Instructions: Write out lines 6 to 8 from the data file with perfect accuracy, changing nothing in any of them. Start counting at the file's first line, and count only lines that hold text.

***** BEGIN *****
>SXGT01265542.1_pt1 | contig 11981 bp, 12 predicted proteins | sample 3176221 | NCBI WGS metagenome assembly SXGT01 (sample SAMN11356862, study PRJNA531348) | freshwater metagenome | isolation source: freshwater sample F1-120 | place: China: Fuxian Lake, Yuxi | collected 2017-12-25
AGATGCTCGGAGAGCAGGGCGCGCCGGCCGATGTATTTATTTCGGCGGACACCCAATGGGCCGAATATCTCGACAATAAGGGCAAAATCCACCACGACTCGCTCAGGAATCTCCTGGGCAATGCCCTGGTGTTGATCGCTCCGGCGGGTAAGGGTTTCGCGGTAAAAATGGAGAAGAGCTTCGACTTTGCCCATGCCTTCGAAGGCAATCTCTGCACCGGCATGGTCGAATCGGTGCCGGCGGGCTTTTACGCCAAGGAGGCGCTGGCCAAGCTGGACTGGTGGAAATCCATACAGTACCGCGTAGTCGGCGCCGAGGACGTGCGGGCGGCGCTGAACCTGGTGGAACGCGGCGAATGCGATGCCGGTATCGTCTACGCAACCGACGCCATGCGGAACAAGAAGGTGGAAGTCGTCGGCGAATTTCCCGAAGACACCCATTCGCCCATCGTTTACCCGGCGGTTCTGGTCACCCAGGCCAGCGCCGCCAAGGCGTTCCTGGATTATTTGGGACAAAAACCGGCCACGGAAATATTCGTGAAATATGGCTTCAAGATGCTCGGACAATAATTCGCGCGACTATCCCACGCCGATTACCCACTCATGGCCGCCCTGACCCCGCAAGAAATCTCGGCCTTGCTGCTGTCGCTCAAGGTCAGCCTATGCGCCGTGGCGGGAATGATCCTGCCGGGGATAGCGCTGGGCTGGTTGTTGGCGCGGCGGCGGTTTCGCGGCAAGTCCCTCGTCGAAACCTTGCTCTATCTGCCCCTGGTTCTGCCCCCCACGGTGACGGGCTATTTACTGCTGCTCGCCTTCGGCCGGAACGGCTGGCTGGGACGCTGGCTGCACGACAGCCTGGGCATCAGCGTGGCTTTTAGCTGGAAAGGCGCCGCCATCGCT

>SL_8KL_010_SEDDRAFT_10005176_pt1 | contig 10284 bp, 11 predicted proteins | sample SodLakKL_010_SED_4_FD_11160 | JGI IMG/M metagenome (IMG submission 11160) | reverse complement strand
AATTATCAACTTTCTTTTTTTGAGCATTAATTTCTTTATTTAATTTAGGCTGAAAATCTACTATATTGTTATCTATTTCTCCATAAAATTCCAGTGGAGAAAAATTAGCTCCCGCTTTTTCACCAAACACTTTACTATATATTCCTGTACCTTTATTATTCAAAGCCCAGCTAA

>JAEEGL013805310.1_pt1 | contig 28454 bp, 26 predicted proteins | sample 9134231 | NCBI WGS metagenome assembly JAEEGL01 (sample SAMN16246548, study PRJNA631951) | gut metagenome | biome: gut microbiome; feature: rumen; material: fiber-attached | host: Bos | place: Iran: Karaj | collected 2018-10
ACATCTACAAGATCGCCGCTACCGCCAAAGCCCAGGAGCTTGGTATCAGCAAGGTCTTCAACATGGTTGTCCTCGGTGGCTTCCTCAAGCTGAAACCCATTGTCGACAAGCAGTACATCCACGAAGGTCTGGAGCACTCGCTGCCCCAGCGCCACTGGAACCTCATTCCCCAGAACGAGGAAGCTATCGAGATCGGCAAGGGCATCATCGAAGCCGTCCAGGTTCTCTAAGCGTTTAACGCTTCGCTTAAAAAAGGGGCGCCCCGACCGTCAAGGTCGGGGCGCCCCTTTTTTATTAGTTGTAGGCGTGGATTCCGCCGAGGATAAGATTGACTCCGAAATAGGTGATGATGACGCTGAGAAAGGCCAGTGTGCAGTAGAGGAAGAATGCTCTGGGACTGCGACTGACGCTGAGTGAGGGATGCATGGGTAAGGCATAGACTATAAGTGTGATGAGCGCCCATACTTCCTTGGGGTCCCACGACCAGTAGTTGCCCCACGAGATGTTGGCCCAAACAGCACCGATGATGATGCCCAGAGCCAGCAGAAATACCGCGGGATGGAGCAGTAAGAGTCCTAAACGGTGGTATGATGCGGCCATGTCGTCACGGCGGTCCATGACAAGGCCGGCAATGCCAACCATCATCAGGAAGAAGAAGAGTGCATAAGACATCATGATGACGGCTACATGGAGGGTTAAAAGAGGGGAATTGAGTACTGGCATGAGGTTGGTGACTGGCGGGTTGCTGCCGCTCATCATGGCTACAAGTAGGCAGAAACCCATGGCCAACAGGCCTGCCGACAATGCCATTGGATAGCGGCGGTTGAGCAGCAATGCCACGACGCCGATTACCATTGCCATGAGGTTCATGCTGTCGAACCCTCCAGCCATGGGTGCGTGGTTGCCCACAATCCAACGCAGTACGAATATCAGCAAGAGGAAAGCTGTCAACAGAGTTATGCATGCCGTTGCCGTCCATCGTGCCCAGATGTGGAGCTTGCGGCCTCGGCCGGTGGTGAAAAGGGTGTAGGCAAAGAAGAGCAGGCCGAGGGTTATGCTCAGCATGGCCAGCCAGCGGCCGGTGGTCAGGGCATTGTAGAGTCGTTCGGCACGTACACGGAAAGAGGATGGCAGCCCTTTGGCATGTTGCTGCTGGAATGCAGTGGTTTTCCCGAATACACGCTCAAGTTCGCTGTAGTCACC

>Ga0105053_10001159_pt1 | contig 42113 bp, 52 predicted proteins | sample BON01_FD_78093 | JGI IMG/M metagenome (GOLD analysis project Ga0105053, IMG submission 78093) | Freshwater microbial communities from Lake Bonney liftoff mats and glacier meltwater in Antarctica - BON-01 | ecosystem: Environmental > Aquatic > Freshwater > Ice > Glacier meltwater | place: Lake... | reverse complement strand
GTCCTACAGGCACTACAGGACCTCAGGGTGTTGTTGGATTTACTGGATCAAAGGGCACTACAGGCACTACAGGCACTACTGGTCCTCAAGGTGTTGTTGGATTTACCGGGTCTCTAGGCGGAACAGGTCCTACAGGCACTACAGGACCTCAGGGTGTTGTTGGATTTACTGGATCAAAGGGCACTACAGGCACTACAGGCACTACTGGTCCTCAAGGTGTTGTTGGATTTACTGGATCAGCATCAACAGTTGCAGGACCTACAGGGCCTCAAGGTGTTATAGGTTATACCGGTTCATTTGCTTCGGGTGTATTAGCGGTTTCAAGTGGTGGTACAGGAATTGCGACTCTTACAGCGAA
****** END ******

ACATCTACAAGATCGCCGCTACCGCCAAAGCCCAGGAGCTTGGTATCAGCAAGGTCTTCAACATGGTTGTCCTCGGTGGCTTCCTCAAGCTGAAACCCATTGTCGACAAGCAGTACATCCACGAAGGTCTGGAGCACTCGCTGCCCCAGCGCCACTGGAACCTCATTCCCCAGAACGAGGAAGCTATCGAGATCGGCAAGGGCATCATCGAAGCCGTCCAGGTTCTCTAAGCGTTTAACGCTTCGCTTAAAAAAGGGGCGCCCCGACCGTCAAGGTCGGGGCGCCCCTTTTTTATTAGTTGTAGGCGTGGATTCCGCCGAGGATAAGATTGACTCCGAAATAGGTGATGATGACGCTGAGAAAGGCCAGTGTGCAGTAGAGGAAGAATGCTCTGGGACTGCGACTGACGCTGAGTGAGGGATGCATGGGTAAGGCATAGACTATAAGTGTGATGAGCGCCCATACTTCCTTGGGGTCCCACGACCAGTAGTTGCCCCACGAGATGTTGGCCCAAACAGCACCGATGATGATGCCCAGAGCCAGCAGAAATACCGCGGGATGGAGCAGTAAGAGTCCTAAACGGTGGTATGATGCGGCCATGTCGTCACGGCGGTCCATGACAAGGCCGGCAATGCCAACCATCATCAGGAAGAAGAAGAGTGCATAAGACATCATGATGACGGCTACATGGAGGGTTAAAAGAGGGGAATTGAGTACTGGCATGAGGTTGGTGACTGGCGGGTTGCTGCCGCTCATCATGGCTACAAGTAGGCAGAAACCCATGGCCAACAGGCCTGCCGACAATGCCATTGGATAGCGGCGGTTGAGCAGCAATGCCACGACGCCGATTACCATTGCCATGAGGTTCATGCTGTCGAACCCTCCAGCCATGGGTGCGTGGTTGCCCACAATCCAACGCAGTACGAATATCAGCAAGAGGAAAGCTGTCAACAGAGTTATGCATGCCGTTGCCGTCCATCGTGCCCAGATGTGGAGCTTGCGGCCTCGGCCGGTGGTGAAAAGGGTGTAGGCAAAGAAGAGCAGGCCGAGGGTTATGCTCAGCATGGCCAGCCAGCGGCCGGTGGTCAGGGCATTGTAGAGTCGTTCGGCACGTACACGGAAAGAGGATGGCAGCCCTTTGGCATGTTGCTGCTGGAATGCAGTGGTTTTCCCGAATACACGCTCAAGTTCGCTGTAGTCACC

>Ga0105053_10001159_pt1 | contig 42113 bp, 52 predicted proteins | sample BON01_FD_78093 | JGI IMG/M metagenome (GOLD analysis project Ga0105053, IMG submission 78093) | Freshwater microbial communities from Lake Bonney liftoff mats and glacier meltwater in Antarctica - BON-01 | ecosystem: Environmental > Aquatic > Freshwater > Ice > Glacier meltwater | place: Lake... | reverse complement strand
GTCCTACAGGCACTACAGGACCTCAGGGTGTTGTTGGATTTACTGGATCAAAGGGCACTACAGGCACTACAGGCACTACTGGTCCTCAAGGTGTTGTTGGATTTACCGGGTCTCTAGGCGGAACAGGTCCTACAGGCACTACAGGACCTCAGGGTGTTGTTGGATTTACTGGATCAAAGGGCACTACAGGCACTACAGGCACTACTGGTCCTCAAGGTGTTGTTGGATTTACTGGATCAGCATCAACAGTTGCAGGACCTACAGGGCCTCAAGGTGTTATAGGTTATACCGGTTCATTTGCTTCGGGTGTATTAGCGGTTTCAAGTGGTGGTACAGGAATTGCGACTCTTACAGCGAA